# Know Your Limits

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- | ''"Man's got to know his limitations." — [http:// | + | ''"Man's got to know his limitations." — [http://youtu.be/CG2cux_6Rcw]'' |

Your resources are limited. You only have so much time and money to do your work, including the time and money needed to keep your knowledge, skills, and tools up-to-date. You can only work so hard, so fast, so smart, and so long. Your tools are only so powerful. Your target machines are only so powerful. So you have to respect the limits of your resources. | Your resources are limited. You only have so much time and money to do your work, including the time and money needed to keep your knowledge, skills, and tools up-to-date. You can only work so hard, so fast, so smart, and so long. Your tools are only so powerful. Your target machines are only so powerful. So you have to respect the limits of your resources. |

## Revision as of 19:02, 14 June 2012

*"Man's got to know his limitations." — [1]*

Your resources are limited. You only have so much time and money to do your work, including the time and money needed to keep your knowledge, skills, and tools up-to-date. You can only work so hard, so fast, so smart, and so long. Your tools are only so powerful. Your target machines are only so powerful. So you have to respect the limits of your resources.

How to respect those limits? Know yourself, know your people, know your budgets, and know your stuff. Especially, as a software engineer, know the space and time complexity of your data structures and algorithms, and the architecture and performance characteristics of your systems. Your job is to create an optimal marriage of software and systems.

Space and time complexity are given as the function *O(f(n))* which for *n* equal the size of the input is the asymptotic space or time required as *n* grows to infinity. Important complexity classes include *f(n)=log(n)*, *f(n)=n*, *f(n)=n×log(n)*, *f(n)=n ^{e}*, and

*f(n)=e*. Clearly, as

^{n}*n*gets bigger

*O(log(n))*is ever so much smaller than

*O(e*. As Sean Parent puts it, for large enough

^{n})*n*all complexity classes amount to near-infinite, near-linear, or near-constant.

Complexity analysis is in terms of an abstract machine, but software runs on real machines. Modern computer systems are organized as hierarchies of physical and virtual machines, including language runtimes, operating systems, CPUs, cache memory, random-access memory, disk drives, and networks. Typical limits on random access time and storage capacity include:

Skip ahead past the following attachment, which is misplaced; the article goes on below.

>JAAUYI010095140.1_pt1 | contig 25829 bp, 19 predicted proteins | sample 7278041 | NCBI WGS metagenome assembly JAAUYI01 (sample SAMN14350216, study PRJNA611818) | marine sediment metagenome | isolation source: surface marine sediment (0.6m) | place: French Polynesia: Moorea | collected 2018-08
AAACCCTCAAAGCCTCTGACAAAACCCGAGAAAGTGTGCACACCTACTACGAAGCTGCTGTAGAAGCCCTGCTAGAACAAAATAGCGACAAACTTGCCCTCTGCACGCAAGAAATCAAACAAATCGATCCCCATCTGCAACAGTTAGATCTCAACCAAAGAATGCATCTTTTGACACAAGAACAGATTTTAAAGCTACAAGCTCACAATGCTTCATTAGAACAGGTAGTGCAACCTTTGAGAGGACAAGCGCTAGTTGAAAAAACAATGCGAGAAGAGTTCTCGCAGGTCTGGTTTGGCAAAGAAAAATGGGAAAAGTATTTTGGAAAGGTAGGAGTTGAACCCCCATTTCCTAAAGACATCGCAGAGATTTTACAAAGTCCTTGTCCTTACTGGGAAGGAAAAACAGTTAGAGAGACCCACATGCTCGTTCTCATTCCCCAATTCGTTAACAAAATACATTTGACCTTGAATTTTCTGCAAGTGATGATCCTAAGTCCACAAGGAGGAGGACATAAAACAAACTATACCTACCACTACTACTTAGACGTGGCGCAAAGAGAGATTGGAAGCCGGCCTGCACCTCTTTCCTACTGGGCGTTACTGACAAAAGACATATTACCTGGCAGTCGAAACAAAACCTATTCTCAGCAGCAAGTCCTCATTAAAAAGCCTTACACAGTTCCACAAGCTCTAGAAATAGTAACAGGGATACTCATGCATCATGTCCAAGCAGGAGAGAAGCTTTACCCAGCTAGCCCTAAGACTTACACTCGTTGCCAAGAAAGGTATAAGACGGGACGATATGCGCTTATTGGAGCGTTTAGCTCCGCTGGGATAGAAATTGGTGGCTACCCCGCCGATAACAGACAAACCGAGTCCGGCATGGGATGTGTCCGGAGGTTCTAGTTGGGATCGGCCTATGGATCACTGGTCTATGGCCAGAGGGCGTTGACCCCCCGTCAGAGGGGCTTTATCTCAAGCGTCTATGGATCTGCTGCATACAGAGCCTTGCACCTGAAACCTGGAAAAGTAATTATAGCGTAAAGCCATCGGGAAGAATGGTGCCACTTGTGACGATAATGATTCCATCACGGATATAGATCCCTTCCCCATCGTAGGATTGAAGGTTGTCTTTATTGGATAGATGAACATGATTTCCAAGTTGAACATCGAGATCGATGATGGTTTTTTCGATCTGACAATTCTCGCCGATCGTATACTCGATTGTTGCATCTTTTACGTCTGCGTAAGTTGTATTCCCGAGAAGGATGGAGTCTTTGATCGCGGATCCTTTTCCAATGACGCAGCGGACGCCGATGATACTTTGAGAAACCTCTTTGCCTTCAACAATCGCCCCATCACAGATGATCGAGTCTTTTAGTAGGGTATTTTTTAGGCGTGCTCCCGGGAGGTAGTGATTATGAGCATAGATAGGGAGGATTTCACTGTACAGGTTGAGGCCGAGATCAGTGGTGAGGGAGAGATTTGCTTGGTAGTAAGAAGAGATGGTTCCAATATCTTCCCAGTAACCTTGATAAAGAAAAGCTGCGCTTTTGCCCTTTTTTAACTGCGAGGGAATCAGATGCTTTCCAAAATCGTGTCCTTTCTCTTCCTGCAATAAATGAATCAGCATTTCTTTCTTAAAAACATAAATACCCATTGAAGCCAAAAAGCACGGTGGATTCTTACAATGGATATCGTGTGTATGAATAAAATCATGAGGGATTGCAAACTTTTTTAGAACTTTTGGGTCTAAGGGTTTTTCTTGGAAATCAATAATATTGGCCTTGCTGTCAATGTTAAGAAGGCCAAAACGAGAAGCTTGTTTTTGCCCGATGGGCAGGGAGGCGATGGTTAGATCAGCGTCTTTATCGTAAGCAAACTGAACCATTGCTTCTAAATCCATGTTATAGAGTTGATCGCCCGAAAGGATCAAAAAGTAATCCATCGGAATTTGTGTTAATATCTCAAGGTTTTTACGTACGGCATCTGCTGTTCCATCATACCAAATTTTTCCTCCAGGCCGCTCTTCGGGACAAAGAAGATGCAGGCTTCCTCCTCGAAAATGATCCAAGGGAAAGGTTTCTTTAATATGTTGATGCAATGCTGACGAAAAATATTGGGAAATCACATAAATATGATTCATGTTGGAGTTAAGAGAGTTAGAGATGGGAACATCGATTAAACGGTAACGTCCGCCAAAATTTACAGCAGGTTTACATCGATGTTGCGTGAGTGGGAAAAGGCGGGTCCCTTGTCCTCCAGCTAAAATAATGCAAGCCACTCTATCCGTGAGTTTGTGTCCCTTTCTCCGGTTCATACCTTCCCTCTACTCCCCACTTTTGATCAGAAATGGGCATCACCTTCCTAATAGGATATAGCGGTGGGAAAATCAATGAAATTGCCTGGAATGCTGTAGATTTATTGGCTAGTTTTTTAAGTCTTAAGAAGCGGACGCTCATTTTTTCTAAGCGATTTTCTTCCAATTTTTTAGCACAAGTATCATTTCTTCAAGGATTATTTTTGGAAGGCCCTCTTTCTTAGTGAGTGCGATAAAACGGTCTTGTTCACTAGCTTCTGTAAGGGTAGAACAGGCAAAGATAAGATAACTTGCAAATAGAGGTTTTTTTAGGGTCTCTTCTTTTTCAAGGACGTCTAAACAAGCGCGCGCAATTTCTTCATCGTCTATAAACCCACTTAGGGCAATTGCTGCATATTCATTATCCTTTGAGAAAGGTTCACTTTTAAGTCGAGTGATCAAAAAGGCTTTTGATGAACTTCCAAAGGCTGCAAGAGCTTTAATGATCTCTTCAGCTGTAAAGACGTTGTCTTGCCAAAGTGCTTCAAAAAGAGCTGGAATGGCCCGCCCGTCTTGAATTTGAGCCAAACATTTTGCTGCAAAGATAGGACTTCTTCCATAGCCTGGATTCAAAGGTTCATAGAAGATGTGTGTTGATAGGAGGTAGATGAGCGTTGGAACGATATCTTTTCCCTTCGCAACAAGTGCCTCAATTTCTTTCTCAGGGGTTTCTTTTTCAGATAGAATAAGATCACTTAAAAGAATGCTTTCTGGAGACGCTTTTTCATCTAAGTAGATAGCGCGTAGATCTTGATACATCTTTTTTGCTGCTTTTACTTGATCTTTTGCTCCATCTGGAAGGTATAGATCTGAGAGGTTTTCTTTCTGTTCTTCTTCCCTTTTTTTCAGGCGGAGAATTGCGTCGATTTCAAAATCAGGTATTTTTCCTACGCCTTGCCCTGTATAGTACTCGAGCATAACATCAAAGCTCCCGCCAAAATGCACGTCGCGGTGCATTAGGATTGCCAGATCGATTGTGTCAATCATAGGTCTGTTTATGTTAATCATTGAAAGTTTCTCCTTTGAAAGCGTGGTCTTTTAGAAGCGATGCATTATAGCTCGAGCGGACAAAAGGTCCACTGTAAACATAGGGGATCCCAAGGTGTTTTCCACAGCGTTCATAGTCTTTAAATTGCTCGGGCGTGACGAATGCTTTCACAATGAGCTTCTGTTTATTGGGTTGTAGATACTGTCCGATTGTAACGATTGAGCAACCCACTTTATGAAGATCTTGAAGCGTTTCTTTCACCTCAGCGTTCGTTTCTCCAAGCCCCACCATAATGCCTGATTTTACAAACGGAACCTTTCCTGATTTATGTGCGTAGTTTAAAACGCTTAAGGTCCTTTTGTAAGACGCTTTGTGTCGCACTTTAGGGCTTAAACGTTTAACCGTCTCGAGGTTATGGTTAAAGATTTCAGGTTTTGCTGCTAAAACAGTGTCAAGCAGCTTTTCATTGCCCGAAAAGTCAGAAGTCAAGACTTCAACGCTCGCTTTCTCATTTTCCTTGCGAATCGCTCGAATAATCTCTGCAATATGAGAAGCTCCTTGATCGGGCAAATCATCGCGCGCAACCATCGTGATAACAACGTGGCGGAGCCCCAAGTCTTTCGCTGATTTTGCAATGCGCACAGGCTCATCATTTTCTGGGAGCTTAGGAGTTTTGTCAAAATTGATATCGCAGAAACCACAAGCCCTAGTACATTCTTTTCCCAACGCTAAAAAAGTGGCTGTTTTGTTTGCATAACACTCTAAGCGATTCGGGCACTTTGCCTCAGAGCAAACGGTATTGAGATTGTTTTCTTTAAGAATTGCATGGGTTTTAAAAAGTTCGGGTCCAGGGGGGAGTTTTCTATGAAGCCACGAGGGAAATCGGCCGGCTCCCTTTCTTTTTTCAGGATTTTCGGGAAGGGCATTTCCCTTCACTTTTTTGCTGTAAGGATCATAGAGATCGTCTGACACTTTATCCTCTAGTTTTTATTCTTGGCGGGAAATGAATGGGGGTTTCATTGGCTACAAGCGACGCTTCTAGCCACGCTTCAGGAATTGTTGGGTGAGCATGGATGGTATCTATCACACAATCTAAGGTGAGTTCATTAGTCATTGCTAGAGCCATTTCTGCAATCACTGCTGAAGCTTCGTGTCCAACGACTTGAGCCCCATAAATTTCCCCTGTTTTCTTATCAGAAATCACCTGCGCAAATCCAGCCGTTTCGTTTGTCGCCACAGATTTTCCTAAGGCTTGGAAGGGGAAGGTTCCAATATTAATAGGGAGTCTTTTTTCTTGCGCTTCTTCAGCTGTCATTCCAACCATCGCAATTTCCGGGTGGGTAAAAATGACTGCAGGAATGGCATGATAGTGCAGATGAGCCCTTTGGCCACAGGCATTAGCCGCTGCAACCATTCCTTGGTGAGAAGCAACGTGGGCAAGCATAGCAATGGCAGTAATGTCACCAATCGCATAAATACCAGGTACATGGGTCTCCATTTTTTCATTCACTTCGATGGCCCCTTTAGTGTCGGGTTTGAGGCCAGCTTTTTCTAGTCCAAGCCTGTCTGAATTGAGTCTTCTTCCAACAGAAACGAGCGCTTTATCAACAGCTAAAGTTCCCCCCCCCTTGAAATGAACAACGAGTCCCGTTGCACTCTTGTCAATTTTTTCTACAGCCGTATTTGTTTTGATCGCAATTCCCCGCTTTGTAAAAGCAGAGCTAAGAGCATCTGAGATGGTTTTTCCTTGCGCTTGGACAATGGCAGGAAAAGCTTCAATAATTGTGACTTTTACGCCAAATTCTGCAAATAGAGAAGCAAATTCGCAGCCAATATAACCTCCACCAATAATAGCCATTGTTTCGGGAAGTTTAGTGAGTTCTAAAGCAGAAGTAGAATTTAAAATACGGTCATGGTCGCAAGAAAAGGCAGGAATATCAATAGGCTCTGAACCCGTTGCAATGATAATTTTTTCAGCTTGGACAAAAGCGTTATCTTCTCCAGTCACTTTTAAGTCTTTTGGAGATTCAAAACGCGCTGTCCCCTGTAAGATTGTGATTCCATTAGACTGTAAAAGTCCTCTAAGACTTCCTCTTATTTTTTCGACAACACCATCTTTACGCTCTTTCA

access time | capacity | ||

register | < 1 ns | 64 b | |

cache line | 64 B | ||

L1 cache | 1 ns | 64 KB | |

L2 cache | 4 ns | 8 MB | |

RAM | 20 ns | 32 GB | |

disk | 10 ms | 10 TB | |

LAN | 20 ms | > 1 PB | |

Internet | 100 ms | > 1 ZB | |

Note that capacity and speed vary by several orders of magnitude. Caching and lookahead are used heavily at every level of our systems to hide this variation, but they only work when access is predictable. When cache misses are frequent the system will be thrashing. For example, to randomly inspect every byte on a hard drive could take 32 years. Even to randomly inspect every byte in RAM could take 11 minutes. You can learn the limits of your systems from the manufacturers' literature, and can monitor the performance of your systems with tools like *top*, *oprofile*, *gprof*, *ping*, and *traceroute*.

n | vEB | binary | linear |
---|---|---|---|

8 | 40 | 90 | 50 |

64 | 70 | 150 | 180 |

512 | 100 | 230 | 1200 |

4096 | 160 | 320 | 17000 |

Algorithms and data structures vary in how effectively they use caches. For instance, linear search makes good use of lookahead, but requires *O(n)* comparisons. Binary search of a sorted array requires only *O(log(n))* comparisons, but tends to be cache-hostile, whereas searching a B-tree or van Emde Boas tree is *O(log(n))* and cache-friendly. Study up on "cache-aware" and "cache-oblivious" to know your stuff.

*"You pays your money and you makes your choice." — Punch*